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DSCF6820We emerged, tentatively and cautiously, peeking out from under winter’s blanket like the proverbial groundhog, and then began to meet, socialize, fill in the calendar, haul out the garden tools and dig into life with the vigor only pasty-white winter people can summon when spring returns in the fullness of her resurrection power.

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DSCF6612Our pups, Riley and Clancy, who will celebrate 13 years of being next week, had a dicey winter. Age-related health encounters gave us some sad and frightening moments, which time and our saintly veterinarian helped us through, gently. We’ve all made adjustments and adapted. We feared their loss (knowing it will come, but please, not yet, not now) and are therefore utterly grateful they’re still here and again able to amble down the trail with us. Their kennels have moved upstairs; our walks are shorter; their schedule is a bit more closely monitored; at night we protect each other; and—if possible—we celebrate our funky family even more than ever. I guess my years tending dying parents and elderly patients have readied me for this, as well. If so, Full Moon Cottage will be the best damn nursing home for elderly 4-leggeds we can imagine.

DSCF6332One evening we had company visiting and the night became so merry and so filled with heady conversation and children and music that our five-year-old guest crawled into his mother’s arms and softly cried. His mother held him and asked about his tears. “I feel so happy,” he said. So much joy, some needed to spill out a bit, I suppose, to re-balance his mighty little spirit.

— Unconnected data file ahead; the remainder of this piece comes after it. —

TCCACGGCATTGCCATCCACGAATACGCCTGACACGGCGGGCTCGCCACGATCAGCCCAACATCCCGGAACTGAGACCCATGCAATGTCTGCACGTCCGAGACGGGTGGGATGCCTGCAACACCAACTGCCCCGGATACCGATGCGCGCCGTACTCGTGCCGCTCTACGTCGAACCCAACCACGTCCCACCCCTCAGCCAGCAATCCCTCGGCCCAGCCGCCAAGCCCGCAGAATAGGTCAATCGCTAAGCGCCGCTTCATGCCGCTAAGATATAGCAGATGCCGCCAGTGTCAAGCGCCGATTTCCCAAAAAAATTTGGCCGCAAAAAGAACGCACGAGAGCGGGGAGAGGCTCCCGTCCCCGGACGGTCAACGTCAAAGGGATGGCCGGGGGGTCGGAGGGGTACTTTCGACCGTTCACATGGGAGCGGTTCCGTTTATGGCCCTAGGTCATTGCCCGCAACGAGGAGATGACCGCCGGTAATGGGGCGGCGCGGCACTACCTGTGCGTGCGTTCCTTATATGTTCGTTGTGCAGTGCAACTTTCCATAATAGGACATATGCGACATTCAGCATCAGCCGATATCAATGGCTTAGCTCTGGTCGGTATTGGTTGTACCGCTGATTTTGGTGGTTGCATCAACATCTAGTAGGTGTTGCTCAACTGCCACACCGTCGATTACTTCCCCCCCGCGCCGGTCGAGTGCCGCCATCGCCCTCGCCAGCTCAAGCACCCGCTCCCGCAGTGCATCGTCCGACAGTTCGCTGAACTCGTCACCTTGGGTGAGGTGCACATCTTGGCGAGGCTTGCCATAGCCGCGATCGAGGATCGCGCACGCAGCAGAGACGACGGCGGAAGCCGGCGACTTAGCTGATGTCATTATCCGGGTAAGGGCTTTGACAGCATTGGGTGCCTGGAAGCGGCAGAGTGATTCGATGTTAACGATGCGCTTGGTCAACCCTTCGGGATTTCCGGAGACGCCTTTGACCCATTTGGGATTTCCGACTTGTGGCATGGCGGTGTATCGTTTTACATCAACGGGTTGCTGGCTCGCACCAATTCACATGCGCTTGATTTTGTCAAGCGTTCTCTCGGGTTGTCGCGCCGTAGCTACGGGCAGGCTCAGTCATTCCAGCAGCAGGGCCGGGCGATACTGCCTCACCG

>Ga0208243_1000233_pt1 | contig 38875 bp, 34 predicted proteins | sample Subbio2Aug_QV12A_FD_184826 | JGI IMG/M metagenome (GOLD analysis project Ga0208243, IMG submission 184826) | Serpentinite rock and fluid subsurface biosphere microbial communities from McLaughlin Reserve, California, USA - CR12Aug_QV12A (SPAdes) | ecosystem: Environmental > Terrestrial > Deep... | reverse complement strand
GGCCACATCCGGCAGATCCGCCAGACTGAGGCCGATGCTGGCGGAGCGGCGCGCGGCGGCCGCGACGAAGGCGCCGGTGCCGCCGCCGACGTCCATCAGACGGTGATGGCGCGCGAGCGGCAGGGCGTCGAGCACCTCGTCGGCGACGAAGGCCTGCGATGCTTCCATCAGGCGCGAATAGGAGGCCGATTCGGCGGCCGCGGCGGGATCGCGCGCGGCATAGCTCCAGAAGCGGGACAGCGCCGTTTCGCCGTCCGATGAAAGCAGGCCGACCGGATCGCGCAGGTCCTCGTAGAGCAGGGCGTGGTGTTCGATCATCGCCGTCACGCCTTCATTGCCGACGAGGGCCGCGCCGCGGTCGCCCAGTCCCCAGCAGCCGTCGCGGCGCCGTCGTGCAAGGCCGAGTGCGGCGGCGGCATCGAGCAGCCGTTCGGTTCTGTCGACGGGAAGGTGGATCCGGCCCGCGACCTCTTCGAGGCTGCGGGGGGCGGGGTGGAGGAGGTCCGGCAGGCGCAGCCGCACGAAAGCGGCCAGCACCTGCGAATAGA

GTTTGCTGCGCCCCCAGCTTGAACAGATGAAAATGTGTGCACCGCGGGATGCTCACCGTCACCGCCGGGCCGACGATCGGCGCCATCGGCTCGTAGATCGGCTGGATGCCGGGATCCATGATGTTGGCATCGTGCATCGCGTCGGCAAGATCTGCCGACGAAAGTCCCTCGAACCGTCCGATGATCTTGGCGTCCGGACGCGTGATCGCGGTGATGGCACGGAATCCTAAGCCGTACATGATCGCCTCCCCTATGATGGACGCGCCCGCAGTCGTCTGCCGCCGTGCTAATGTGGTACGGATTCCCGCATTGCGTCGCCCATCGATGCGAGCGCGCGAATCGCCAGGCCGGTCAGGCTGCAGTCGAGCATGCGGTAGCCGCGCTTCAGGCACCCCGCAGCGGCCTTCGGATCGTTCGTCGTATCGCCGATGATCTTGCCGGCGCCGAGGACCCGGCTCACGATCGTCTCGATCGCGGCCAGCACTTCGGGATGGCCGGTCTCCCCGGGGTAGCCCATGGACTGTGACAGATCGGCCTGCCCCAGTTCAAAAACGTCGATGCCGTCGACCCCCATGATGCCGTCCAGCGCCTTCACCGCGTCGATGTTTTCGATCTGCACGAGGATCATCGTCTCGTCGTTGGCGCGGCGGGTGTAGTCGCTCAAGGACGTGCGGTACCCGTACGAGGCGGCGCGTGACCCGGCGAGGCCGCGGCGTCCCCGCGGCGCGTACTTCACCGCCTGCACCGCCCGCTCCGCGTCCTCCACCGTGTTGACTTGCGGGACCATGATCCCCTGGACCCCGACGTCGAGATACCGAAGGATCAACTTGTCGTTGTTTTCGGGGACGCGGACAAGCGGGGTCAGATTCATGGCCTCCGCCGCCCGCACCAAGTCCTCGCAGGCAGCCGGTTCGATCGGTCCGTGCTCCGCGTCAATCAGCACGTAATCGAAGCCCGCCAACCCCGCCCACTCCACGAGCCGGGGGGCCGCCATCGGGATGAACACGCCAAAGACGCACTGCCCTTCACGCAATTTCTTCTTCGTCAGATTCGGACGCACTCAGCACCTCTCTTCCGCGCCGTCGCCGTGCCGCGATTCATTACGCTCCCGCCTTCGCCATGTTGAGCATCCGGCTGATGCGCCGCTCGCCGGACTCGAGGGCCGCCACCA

I know exactly how he felt.

On Earth Day, my students and I cleaned up the school grounds, washed bits of the refuse we collected and then made art…their sweet hearts and lively spirits feed me, daily. I’ve come to a time in my life where most teachers arrive, if they’re lucky and as blessed as I’ve been: we know that teacher and student are the same thing.

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DSCF5817As are life and death.

 I’m trying to gauge my wealth differently than financial advisers might counsel: How engaged with life, how open to its invitations have I been this day? To what degree have I given and received as I’ve circled through the daily round? How often did I pause and connect with all the angels and their messages streaming towards and through me? How freely did I share those messages with others?